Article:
This, in turn, connects with his great work The Metamorphosis, in which the protagonist suddenly transforms into an insect, leaving him unable to communicate with his surroundings.

Elvis’s loneliness

Elvis Presley mainly performed the musical compositions of others. Although he did not write the songs he recorded, he sometimes adapted the existing ones to suit his own purposes and modified words, phrases and entire lines of some lyrics.

In their chapter entitled “Twelve Ways to Say “Lonesome”: Assessing Error and Control in the Music of Elvis Presley“ in the Handbook of Psychobiography, Alan Elms and Bruce Heller analyse the interpretation of the song ”Are You Lonesome Tonight?“.

Elvis often “ruined” this song during performances, whether he meant to or not. He usually did so by making mistakes in the lyrics or by laughing while singing it. In his last live version, he was on the verge of completely losing it and got to the end of the song with great difficulty.

Elvis performs ‘Are You Lonesome Tonight?’ in the ‘68 Comeback Special, the fifth performance analyzed by Elms and Heller in their studio.

Upon analysing the different live performances of “Are You Lonesome Tonight?”, Elms and Heller discovered that Elvis made many mistakes performing parts of the song where the lyrics expressed loss of control and vulnerability. When the message implied control and power, however, mistakes were significantly fewer.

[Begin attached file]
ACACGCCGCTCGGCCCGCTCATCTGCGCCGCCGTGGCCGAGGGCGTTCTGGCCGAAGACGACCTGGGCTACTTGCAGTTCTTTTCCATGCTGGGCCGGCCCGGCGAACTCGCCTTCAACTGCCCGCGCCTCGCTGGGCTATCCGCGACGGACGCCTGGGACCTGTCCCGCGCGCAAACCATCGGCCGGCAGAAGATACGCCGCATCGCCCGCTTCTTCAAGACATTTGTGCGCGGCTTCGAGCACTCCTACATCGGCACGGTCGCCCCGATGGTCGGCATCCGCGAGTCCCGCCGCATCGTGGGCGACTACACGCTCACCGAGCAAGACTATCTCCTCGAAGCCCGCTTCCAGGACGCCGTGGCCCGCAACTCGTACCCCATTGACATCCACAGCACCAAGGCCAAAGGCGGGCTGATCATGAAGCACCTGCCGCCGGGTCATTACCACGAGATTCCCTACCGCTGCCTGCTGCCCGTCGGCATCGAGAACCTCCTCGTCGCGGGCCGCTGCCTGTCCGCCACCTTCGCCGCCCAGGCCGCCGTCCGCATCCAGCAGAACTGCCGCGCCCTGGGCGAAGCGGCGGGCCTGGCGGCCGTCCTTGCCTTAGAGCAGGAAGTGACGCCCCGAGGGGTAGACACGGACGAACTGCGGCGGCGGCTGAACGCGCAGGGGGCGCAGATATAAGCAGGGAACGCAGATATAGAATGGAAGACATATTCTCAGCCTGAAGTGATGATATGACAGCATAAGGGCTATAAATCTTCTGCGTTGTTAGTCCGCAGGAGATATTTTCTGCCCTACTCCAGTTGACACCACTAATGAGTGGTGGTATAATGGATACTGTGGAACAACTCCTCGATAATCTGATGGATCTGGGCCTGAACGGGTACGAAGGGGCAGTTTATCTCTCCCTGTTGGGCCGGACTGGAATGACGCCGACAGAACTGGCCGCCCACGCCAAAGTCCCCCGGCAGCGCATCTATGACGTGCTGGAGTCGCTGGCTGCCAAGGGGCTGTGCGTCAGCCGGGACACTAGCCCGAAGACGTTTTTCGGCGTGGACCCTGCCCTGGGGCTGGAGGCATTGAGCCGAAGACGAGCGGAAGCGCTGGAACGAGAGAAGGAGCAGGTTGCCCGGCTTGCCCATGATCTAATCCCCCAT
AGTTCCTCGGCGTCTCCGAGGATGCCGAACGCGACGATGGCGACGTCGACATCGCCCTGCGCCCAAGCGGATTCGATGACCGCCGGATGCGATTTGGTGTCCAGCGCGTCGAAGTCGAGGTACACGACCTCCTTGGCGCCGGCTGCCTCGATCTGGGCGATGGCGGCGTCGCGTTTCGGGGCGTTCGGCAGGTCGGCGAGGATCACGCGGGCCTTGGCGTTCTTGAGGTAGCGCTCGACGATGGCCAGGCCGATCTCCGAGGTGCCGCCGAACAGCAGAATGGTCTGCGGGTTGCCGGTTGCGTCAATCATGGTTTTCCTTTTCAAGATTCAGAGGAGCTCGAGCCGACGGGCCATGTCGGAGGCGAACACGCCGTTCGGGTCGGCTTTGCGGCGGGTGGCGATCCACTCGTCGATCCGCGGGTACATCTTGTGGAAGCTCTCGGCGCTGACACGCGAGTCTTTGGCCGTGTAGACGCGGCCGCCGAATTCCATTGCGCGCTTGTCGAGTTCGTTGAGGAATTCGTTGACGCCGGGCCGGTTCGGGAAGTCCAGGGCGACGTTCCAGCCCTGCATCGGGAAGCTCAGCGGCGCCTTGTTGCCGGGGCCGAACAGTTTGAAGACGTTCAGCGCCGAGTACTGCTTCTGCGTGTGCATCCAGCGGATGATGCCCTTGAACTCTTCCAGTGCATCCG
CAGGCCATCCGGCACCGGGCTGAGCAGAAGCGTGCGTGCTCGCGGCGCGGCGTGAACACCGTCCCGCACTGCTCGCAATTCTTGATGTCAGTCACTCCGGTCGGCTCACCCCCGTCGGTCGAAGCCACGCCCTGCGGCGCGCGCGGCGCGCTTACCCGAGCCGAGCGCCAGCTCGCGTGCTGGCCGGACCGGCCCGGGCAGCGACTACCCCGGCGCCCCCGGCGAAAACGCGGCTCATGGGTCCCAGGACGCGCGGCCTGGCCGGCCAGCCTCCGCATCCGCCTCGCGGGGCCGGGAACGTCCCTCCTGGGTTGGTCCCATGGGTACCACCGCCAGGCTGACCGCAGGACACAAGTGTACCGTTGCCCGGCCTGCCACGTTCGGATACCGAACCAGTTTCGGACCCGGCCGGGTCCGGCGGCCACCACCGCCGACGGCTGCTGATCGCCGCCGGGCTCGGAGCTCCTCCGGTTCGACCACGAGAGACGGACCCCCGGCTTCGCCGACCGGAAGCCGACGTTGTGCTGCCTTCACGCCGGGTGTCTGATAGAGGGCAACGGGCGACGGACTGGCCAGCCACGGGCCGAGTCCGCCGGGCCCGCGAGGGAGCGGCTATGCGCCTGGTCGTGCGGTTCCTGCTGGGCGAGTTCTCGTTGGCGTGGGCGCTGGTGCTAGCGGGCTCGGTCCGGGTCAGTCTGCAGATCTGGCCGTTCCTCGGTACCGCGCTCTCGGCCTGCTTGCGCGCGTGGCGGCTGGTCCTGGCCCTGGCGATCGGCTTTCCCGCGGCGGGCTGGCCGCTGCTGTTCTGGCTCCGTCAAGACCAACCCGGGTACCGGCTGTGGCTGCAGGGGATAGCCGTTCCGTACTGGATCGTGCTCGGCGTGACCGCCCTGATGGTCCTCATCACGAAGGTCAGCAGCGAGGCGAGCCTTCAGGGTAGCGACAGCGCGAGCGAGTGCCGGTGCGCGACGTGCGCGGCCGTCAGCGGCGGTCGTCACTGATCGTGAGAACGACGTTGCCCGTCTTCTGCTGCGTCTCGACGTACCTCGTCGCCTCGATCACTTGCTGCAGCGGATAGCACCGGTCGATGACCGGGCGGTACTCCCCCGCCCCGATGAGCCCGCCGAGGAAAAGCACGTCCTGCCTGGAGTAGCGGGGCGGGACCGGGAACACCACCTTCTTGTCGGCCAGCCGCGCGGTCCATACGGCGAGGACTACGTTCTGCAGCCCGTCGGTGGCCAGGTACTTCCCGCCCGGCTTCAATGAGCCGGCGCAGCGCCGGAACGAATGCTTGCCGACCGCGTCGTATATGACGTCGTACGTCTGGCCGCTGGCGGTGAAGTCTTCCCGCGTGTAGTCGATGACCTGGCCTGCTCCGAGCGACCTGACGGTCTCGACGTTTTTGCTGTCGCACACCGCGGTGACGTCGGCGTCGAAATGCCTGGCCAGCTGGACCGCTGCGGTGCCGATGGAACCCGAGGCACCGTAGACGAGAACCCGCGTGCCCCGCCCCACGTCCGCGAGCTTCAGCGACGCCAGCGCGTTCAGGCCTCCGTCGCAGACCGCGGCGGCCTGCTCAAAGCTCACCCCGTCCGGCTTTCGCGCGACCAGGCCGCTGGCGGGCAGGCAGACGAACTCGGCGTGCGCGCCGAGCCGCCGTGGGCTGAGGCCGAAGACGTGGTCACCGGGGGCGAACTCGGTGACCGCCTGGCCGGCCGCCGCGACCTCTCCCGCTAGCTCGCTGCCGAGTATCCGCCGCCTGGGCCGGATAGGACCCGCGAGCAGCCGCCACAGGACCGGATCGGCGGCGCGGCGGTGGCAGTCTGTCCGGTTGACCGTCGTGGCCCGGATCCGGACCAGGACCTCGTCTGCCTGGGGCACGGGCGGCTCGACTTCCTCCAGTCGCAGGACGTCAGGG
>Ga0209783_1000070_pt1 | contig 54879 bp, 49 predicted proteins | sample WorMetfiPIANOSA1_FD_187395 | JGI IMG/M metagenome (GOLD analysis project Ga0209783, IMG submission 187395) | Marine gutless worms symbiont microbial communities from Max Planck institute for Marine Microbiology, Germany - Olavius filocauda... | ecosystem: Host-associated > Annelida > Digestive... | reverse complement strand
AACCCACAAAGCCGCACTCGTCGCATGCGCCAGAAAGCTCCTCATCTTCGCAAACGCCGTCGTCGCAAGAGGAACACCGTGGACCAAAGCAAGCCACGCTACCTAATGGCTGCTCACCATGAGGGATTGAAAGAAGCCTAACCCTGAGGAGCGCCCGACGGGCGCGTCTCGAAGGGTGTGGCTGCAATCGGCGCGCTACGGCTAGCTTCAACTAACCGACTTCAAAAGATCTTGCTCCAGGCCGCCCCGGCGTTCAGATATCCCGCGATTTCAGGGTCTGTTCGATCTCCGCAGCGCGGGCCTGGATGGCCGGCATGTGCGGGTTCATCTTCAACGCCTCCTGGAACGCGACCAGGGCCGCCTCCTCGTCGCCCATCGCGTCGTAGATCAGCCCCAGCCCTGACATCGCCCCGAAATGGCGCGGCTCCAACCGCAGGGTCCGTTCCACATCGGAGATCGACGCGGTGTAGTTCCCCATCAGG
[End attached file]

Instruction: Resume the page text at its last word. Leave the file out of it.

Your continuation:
In other words, the mistakes Elvis made seemed to have a psychological explanation behind them: Elvis was protecting himself. The singer was very afraid of loneliness throughout his life, and this made it difficult for him to sing the song.

Beethoven and death

In my psychobiographical research on the figure of Ludwig van Beethoven (1770-1827), it was very difficult to find an obvious transfer of his story to his work.

Beethoven suffered multiple illnesses, some more serious than others. Although he treated all of these with a stoic attitude, on one occasion he did believe that he was dying. He felt that he still had too much to offer the world and that he could not leave.

When he managed to recover, inspired by this experience, he composed one of the most beautiful movements of his entire collection of works: the third movement of his String Quartet No. 15 in A minor, which he called Heiliger Dankgesang eines Genesenen an der Gottheit, in der Lydischen Tonart, translated as “Holy Song of Thanksgiving of a Convalescent to the Deity, in the Lydian Mode”.

The Danish String Quartet performs the third movement of Beethoven’s No. 15 Quartet in A minor, Op. 132, (Molto adagio).

Based on experience in different fields, creators, researchers and psychobiographers speak of the near impossibility of separating what one is, what one suffers, what one yearns for and what remains in artistic works.

The reflection, however, is not always so direct or clear, but sometimes more symbolic or metaphorical. And of course, not all artists are aware that they’re even doing it.

The post “How Elvis, Beethoven, Arthur Miller and Kafka narrated their own lives through art” by Abigail Jareño Gómez, Profesor de Psicología, Universidad CEU San Pablo was published on 04/12/2023 by